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Inventing the Catholic Worker Family

  • Dan McKanan (a1)

“The Catholic Worker movement is evolving in ways its founders didn't anticipate,” declared a recent article in the National Catholic Reporter, explaining that the movement has evolved from a community of single people to a network that includes many family-centered houses of hospitality. Such media perceptions are widely shared by Catholic Worker families. “In 1933,” explained Julia Occhiogrosso of the Las Vegas Catholic Worker, “Dorothy [Day] didn't give us models for families who want to minister to the poor, Catholic Worker style.” These claims demand a more sustained historical analysis. Just how new are Catholic Worker families? What historical factors contributed to their emergence? Who did create the models for the dozens of families that today are feeding the hungry, sheltering the homeless, visiting the prisoners, and bending swords into plowshares?

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1. Paterson, Margot, “Finding Family at the Catholic Worker,” National Catholic Reporter, 7 03 2003; and Occhiogrosso, Julia, cited in Abercrombie, Sharon, “Catholic Worker: Can it Work as a Family Activity?,” National Catholic Reporter, 29 10 1999.

2. My research on the contemporary experience of the Catholic Worker movement is presented more fully in Touching the World: Christian Communities Transforming Society (Collegeville, Minn.: Liturgical, 2007). As part of that research, I have visited Catholic Worker houses of hospitality or farms in Duluth, Minn.; Winona, Minn.; Des Moines, Iowa; LaCrosse, Wise; Boston, Mass.; Worcester, Mass.; Hartford, Conn.; Marlboro, N.Y.; New York, N.Y.; and Baltimore, Md. My practice in conducting interviews has been to allow each person to decide whether to be quoted by name or anonymously, and to review all quoted material prior to publication. I have also benefited from the excellent oral histories published by Riegle Troester, Rosalie (now Rosalie Riegle) in Voices from the Catholic Worker (Philadelphia, Pa.: Temple University Press, 1993); and Dorothy Day: Portraits by Those Who Knew Her (Maryknoll, N.Y.: Orbis, 2003), as well as several oral histories available at the Dorothy Day–Catholic Worker Collection at Marquette University, Milwaukee, Wise. More general studies of the movement and of Day, Dorothy include Piehl, Mel, Breaking Bread: The Catholic Worker and the Origins of Catholic Radicalism in America (Philadelphia, Pa.: Temple University Press, 1982); Miller, William D., A Harsh and Dreadful Love: Dorothy Day and the Catholic Worker Movement (New York: Liveright, 1973); Coy, Patrick G., ed., A Revolution of the Heart: Essays on the Catholic Worker (Philadelphia, Pa.: Temple University Press, 1988); Thorn, William J., Phillip, Runkel, and Susan, Mountin, ed., Dorothy Day and the Catholic Worker Movement: Centenary Essays (Milwaukee, Wisc.: Marquette University Press, 2001); Miller, William D., Dorothy Day: A Biography (San Francisco, Calif.: Harper San Francisco, 1984); and Forest, Jim, Love Is the Measure: A Biography of Dorothy Day, rev. ed. (Maryknoll, N.Y.: Orbis, 1994). Readers interested in encountering Catholic Worker life more directly may wish to contact one of the roughly two hundred communities listed at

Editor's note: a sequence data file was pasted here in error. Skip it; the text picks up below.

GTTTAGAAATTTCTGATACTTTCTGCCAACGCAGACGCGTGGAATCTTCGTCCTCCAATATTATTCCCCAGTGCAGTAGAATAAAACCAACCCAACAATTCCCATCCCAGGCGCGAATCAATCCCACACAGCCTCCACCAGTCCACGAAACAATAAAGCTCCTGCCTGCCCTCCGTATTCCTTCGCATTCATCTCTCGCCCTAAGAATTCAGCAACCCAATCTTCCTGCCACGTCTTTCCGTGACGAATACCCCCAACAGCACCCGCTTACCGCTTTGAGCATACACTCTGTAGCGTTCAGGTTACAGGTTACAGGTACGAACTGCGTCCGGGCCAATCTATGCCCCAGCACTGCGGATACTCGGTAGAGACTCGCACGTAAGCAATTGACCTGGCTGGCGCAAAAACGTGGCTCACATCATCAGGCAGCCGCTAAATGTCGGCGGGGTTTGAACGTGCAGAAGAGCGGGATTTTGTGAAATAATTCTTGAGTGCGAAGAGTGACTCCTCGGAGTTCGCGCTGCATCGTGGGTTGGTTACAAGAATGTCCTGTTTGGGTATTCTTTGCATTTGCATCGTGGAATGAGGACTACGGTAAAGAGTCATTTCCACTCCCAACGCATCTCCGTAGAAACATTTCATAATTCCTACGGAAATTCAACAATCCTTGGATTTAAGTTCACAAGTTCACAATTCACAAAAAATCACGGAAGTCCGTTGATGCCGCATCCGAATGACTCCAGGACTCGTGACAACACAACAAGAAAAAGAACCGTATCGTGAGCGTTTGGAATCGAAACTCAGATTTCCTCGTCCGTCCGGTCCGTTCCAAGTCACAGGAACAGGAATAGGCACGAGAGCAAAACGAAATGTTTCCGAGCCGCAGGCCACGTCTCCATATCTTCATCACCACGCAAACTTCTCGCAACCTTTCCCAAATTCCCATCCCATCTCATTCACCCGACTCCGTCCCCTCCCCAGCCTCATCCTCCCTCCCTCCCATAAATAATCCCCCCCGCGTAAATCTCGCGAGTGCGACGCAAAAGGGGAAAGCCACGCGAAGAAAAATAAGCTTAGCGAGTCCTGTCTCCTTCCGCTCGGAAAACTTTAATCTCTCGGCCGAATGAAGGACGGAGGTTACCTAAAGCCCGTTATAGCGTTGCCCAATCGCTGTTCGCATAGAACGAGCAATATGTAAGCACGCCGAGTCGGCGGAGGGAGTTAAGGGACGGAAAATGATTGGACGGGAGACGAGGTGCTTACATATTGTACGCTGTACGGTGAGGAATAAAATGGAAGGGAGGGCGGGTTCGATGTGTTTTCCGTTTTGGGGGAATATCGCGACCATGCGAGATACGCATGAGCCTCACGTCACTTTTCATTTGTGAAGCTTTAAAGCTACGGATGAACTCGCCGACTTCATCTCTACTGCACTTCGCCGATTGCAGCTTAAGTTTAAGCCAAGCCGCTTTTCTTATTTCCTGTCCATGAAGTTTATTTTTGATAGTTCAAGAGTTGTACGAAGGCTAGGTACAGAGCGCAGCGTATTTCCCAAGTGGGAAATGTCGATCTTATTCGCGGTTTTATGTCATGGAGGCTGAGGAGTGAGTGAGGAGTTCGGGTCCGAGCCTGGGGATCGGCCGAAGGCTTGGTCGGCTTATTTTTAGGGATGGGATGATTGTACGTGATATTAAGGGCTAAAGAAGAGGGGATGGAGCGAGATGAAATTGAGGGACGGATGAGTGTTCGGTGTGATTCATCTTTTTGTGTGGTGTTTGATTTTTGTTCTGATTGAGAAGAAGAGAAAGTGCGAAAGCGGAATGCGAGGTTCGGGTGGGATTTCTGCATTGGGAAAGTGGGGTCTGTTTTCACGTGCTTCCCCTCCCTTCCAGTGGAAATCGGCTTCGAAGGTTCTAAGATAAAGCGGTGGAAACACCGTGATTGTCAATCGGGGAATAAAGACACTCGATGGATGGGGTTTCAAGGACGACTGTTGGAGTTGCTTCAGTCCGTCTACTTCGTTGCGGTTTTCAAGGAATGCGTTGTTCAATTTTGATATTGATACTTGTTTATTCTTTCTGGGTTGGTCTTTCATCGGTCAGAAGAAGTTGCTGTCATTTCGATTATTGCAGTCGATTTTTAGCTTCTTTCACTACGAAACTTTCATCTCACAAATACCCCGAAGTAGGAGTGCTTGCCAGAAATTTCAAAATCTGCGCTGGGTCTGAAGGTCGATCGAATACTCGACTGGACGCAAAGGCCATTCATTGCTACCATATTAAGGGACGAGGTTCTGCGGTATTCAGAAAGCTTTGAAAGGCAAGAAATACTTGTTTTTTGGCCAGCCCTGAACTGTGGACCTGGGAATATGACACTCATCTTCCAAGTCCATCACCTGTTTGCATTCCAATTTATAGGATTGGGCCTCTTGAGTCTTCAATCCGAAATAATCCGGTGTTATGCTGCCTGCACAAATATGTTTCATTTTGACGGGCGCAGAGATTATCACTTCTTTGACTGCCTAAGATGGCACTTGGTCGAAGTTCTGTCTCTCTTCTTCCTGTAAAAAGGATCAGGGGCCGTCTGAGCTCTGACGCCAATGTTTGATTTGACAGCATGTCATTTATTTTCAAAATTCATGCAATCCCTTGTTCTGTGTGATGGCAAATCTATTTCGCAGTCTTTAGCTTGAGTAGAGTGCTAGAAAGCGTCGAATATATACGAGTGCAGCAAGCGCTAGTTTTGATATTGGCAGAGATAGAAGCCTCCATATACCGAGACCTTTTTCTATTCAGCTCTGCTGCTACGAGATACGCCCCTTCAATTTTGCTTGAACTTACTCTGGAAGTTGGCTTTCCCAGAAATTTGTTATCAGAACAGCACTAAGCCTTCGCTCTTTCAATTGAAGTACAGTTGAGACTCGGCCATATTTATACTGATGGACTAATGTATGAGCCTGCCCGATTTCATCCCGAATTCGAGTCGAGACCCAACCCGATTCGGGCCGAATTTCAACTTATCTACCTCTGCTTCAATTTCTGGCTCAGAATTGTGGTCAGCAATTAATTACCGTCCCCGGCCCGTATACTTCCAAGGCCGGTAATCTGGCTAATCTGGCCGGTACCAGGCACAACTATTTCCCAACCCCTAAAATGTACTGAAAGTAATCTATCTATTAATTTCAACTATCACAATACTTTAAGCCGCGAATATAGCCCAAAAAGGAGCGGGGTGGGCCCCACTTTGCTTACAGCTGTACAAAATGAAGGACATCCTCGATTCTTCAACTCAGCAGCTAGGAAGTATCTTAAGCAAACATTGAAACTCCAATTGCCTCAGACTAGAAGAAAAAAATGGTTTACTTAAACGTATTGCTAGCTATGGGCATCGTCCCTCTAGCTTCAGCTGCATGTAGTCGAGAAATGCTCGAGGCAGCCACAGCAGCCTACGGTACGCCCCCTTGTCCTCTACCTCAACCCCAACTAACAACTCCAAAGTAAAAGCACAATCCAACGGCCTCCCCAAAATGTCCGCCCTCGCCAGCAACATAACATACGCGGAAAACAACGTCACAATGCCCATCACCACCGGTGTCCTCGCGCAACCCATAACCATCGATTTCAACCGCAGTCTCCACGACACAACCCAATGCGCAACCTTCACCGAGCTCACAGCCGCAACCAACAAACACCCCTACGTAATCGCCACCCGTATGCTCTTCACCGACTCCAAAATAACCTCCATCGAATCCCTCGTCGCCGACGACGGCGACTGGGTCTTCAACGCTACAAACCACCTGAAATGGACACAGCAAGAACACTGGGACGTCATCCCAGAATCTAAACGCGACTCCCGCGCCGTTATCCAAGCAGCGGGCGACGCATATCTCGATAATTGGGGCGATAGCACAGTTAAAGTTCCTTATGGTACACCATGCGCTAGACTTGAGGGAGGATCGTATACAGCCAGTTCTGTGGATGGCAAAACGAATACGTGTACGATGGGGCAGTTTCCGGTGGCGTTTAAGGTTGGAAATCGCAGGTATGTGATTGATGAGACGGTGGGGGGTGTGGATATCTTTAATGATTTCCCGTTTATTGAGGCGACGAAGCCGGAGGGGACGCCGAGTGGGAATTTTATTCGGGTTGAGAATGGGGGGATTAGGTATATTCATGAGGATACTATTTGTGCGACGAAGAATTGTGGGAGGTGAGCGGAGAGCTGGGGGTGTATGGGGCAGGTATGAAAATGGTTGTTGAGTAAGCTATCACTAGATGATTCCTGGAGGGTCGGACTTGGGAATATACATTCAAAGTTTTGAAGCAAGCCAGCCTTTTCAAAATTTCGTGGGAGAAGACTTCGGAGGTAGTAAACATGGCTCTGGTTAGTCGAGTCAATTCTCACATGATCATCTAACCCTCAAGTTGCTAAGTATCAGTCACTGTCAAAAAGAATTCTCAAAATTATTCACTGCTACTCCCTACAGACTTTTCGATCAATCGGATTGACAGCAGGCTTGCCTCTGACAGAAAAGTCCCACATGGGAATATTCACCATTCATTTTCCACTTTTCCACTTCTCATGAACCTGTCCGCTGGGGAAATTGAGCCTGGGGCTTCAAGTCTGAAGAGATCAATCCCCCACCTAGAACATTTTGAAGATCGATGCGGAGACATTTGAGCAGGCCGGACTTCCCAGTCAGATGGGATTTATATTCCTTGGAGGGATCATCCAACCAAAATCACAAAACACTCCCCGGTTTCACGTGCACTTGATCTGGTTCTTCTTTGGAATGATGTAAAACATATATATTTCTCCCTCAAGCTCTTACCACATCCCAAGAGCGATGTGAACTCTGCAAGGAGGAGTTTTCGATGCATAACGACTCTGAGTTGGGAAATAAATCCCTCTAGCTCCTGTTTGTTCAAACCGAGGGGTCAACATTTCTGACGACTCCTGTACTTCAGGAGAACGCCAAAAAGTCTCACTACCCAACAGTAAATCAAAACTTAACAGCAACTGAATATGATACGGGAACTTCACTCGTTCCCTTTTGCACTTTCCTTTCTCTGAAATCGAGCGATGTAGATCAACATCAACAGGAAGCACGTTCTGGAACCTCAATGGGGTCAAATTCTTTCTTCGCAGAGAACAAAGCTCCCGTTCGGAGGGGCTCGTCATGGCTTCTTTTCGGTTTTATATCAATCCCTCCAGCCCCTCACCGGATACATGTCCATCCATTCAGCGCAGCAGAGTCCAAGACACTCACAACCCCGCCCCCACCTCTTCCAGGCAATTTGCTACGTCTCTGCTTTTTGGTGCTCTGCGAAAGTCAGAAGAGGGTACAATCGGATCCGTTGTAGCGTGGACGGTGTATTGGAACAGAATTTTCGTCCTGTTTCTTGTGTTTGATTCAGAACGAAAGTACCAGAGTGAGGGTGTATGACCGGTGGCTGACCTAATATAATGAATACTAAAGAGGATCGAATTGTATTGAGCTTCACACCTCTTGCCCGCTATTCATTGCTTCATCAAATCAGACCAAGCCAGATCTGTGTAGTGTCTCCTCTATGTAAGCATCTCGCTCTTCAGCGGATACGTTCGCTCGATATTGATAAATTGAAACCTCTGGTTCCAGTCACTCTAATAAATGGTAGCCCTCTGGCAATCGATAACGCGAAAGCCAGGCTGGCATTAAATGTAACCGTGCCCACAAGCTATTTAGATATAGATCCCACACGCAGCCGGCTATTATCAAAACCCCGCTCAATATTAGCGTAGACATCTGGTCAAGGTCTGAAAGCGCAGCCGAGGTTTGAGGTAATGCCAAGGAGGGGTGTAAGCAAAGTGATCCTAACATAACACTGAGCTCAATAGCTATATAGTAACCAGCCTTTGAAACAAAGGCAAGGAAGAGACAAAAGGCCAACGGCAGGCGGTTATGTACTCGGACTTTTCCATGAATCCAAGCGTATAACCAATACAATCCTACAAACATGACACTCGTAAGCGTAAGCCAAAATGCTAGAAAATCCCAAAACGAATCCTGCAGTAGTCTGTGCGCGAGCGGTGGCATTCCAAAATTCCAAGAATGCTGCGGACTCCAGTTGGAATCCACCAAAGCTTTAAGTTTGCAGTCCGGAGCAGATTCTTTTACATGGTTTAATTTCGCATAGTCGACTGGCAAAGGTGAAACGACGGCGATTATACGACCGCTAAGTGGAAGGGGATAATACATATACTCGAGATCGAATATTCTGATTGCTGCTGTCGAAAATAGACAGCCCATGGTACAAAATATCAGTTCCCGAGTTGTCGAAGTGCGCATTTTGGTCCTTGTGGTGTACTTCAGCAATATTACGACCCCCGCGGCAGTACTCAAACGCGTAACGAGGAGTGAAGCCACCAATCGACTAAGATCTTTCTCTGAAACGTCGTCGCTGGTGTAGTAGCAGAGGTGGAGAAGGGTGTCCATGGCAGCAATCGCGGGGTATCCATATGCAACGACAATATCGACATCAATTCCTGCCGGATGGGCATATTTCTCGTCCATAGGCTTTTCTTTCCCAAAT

3. Day, , “The Family vs. Capitalism,” Catholic Worker 3:8 (01 1936): 4.

4. Burns, Jeffrey M., American Catholics and the Family Crisis 1930–1962 (New York: Garland, 1988), 19.

5. Pius XI, Casti Connubi, paragraph 11.

6. Burns, , American Catholics, 10105.

7. For general treatments of American Catholic families in the twentieth century, see Firer Hinze, Christine, “Catholic: Family Unity and Diversity within the Body of Christ,” in Faith Traditions and the Family, ed. Airhart, Phyllis D. and Margaret Lamberts, Bendroth (Louisville, Ky.: Westminster John Knox, 1996), 5372; and Cunneen, Sally, “The American Catholic Family: Reality or Misnomer?,” in The Catholic Church in the Twentieth Century: Renewing and Reimagining the City of God, ed. John, Deedy (Collegeville, Minn.: Liturgical, 2000), 5771.

8. For an overview of Distributism as it influenced the Catholic Worker, see Mark, and Zwick, Louise, The Catholic Worker Movement: Intellectual and Spiritual Origins (New York: Paulist, 2005), 156–76.

9. Purcell, Larry, Catholic Worker Grapevine, 11 07 1993, in folder 6, box 1, series W–54, Dorothy Day–Catholic Worker Collection (hereafter DD–CWC), Marquette University, Milwaukee, Wise.

10. Occhiogrosso, Julia, “Reflections of a Catholic Worker Mom,” Family Life in the Catholic Worker Movement 1 (05 2001): 24. Perhaps as a reflection of the multiple demands placed on Catholic Worker parents, no additional issues of this newsletter were published.

11. Klein, Marilyn L., “Families in the Catholic Worker Movement” (masters thesis, Graduate Theological Union, 1991), 4, in folder 2, box 4, series W–7.1, DD–CWC; see also Flynn, Elizabeth, “Catholic Worker Spirituality: A Sect Within a Church” (masters thesis, Graduate Theological Union, 1974), 84, folder 9, box 3, series W–7.1, DD–CWC; and George Boehrer, Frederick III, “Christian Anarchism and the Catholic Worker Movement: Roman Catholic Authority and Identity in the United States” (Ph.D. diss., Syracuse University, 2001), 163.

12. Interview with Tom Cornell, October 3, 2004.

13. These memos, for example, are central to Marilyn Klein's excellent thesis, which rightly cautions “that both of these writings are in response to specific situations that arose in the community; caution should be used towards interpreting Day's responses as absolutely paradigmatic of her views.” Unfortunately, in my view, Klein does not dig deep enough in searching for countervailing tendencies in Day's writings. See Klein, , “Families in the Catholic Worker Movement,” 5152.

14. Dorothy Day to “Fellow Worker,” 10 August 1940, box 1, series W–11, DD–CWC; Dorothy Day, Memorandum, Feast of the Nativity of the Blessed Virgin Mary, 1948, box 1, series W–4.2, DD–CWC.